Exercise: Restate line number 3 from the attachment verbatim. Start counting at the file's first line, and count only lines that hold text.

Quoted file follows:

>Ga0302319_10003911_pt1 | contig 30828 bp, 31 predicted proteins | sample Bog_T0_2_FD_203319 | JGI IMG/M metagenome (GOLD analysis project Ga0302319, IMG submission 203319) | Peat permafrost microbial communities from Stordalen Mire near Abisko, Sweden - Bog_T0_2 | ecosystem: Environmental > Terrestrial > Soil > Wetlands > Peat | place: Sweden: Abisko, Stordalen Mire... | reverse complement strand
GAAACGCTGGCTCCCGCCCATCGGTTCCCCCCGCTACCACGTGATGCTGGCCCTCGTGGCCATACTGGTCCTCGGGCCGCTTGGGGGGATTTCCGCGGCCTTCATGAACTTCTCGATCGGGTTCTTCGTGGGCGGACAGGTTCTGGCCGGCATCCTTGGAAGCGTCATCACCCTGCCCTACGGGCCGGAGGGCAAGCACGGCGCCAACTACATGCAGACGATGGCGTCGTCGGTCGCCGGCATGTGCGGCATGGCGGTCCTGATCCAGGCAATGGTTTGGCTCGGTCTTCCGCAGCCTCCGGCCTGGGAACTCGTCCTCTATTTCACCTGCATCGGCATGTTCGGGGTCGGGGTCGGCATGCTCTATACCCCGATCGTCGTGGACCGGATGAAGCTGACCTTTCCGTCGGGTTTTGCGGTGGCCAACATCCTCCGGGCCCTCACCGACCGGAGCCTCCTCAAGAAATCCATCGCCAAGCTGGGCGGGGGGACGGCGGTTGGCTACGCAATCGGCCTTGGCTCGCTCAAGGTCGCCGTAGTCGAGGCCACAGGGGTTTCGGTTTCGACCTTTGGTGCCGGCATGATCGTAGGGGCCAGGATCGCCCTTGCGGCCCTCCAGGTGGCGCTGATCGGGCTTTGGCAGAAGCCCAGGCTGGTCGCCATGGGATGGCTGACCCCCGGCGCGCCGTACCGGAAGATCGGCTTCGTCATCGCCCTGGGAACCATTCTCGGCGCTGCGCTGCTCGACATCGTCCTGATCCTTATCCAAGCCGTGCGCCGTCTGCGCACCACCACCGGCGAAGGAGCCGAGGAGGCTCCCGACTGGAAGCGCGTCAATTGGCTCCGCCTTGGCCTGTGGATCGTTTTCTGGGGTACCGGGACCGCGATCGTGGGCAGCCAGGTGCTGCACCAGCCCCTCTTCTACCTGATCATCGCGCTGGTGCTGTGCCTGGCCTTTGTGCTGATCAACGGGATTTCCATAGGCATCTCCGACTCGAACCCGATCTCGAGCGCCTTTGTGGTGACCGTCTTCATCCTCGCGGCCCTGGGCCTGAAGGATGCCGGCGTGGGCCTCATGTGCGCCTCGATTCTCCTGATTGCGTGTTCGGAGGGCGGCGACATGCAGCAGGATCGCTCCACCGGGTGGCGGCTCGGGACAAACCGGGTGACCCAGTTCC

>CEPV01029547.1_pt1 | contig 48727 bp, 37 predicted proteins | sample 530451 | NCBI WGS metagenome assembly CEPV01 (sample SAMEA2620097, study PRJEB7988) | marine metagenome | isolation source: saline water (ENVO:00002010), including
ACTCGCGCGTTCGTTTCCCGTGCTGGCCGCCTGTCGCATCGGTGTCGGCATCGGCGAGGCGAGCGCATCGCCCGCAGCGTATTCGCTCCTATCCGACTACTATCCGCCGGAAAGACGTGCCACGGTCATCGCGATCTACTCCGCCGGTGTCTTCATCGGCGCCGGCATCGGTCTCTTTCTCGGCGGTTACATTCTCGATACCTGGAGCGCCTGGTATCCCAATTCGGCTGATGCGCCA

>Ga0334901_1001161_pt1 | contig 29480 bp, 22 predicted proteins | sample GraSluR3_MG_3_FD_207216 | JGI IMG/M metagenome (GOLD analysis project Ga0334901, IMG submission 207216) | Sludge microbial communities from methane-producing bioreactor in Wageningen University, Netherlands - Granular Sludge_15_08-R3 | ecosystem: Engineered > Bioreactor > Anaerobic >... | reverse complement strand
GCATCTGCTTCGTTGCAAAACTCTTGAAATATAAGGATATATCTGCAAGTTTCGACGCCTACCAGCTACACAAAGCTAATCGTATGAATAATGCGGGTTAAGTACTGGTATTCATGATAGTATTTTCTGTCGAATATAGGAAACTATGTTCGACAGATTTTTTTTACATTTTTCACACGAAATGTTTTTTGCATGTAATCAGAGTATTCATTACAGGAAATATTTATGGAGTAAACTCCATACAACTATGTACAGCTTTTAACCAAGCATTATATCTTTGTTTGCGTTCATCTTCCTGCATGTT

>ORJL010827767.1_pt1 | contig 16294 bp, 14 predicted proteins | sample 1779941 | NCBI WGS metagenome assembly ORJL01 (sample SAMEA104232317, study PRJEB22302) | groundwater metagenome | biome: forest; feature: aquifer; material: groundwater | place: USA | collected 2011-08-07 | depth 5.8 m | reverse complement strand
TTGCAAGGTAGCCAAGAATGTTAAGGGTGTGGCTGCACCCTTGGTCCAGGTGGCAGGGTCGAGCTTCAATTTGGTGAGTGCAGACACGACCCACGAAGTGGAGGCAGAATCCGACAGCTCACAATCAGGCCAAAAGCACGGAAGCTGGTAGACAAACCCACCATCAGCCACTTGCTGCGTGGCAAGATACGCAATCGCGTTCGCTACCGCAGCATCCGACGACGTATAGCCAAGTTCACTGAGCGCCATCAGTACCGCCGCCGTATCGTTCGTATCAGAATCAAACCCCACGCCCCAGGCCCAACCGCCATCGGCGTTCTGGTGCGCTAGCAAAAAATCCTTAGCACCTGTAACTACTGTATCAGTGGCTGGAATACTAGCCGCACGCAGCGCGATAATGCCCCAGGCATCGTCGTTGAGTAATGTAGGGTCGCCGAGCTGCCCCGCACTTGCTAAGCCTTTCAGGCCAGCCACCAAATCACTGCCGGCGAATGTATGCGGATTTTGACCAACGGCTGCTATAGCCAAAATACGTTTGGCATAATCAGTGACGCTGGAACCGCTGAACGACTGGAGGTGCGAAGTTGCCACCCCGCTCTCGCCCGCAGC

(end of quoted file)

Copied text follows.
>CEPV01029547.1_pt1 | contig 48727 bp, 37 predicted proteins | sample 530451 | NCBI WGS metagenome assembly CEPV01 (sample SAMEA2620097, study PRJEB7988) | marine metagenome | isolation source: saline water (ENVO:00002010), including